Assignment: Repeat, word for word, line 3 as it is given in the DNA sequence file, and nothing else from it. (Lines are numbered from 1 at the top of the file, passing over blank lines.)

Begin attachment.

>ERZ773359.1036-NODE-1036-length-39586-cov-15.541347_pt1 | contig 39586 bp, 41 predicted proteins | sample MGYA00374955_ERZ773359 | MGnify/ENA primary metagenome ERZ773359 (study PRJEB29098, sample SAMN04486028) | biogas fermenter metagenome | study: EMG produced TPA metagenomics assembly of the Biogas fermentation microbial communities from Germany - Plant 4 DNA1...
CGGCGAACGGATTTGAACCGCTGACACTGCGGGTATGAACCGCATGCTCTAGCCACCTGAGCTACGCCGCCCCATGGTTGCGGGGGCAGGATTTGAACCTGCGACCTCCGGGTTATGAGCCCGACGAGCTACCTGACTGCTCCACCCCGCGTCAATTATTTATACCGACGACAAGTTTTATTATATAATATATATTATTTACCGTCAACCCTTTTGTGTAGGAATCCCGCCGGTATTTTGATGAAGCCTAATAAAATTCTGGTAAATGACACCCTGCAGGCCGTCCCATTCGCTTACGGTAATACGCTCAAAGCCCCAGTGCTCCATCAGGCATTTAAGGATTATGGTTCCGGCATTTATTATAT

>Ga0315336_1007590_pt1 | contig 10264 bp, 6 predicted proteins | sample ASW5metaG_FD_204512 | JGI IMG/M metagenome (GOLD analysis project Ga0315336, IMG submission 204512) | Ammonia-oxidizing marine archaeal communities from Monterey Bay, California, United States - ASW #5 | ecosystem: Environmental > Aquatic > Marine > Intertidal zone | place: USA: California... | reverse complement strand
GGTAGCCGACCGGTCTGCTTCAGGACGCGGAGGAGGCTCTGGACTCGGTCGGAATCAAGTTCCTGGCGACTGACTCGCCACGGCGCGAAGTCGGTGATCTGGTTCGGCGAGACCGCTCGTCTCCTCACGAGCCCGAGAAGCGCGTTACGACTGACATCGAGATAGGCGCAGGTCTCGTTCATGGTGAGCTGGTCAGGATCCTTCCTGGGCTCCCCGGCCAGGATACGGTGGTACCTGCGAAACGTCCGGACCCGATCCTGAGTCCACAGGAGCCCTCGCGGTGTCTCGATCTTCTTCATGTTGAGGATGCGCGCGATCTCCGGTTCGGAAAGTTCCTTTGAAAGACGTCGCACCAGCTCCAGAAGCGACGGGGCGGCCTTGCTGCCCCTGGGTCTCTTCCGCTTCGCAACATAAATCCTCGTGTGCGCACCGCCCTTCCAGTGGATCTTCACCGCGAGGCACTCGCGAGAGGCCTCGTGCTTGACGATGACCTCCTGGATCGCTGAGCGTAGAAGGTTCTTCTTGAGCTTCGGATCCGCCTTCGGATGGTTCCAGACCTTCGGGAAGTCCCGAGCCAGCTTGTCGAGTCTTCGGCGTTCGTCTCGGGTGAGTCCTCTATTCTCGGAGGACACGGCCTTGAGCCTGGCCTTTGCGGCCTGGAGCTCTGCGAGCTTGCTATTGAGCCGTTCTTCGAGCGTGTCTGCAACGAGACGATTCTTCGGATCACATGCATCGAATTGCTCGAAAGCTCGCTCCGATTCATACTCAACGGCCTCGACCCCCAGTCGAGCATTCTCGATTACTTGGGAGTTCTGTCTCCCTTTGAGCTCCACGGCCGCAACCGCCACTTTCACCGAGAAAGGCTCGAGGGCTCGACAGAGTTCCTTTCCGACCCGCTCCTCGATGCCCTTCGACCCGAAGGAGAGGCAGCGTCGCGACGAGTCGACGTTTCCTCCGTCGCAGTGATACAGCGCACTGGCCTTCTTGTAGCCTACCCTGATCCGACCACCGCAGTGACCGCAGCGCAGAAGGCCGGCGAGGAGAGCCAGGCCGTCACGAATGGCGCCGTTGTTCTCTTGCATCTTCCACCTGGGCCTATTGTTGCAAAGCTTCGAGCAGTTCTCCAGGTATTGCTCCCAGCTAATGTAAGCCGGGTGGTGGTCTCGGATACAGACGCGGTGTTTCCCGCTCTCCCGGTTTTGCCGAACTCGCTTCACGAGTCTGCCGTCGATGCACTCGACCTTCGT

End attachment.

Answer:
>Ga0315336_1007590_pt1 | contig 10264 bp, 6 predicted proteins | sample ASW5metaG_FD_204512 | JGI IMG/M metagenome (GOLD analysis project Ga0315336, IMG submission 204512) | Ammonia-oxidizing marine archaeal communities from Monterey Bay, California, United States - ASW #5 | ecosystem: Environmental > Aquatic > Marine > Intertidal zone | place: USA: California... | reverse complement strand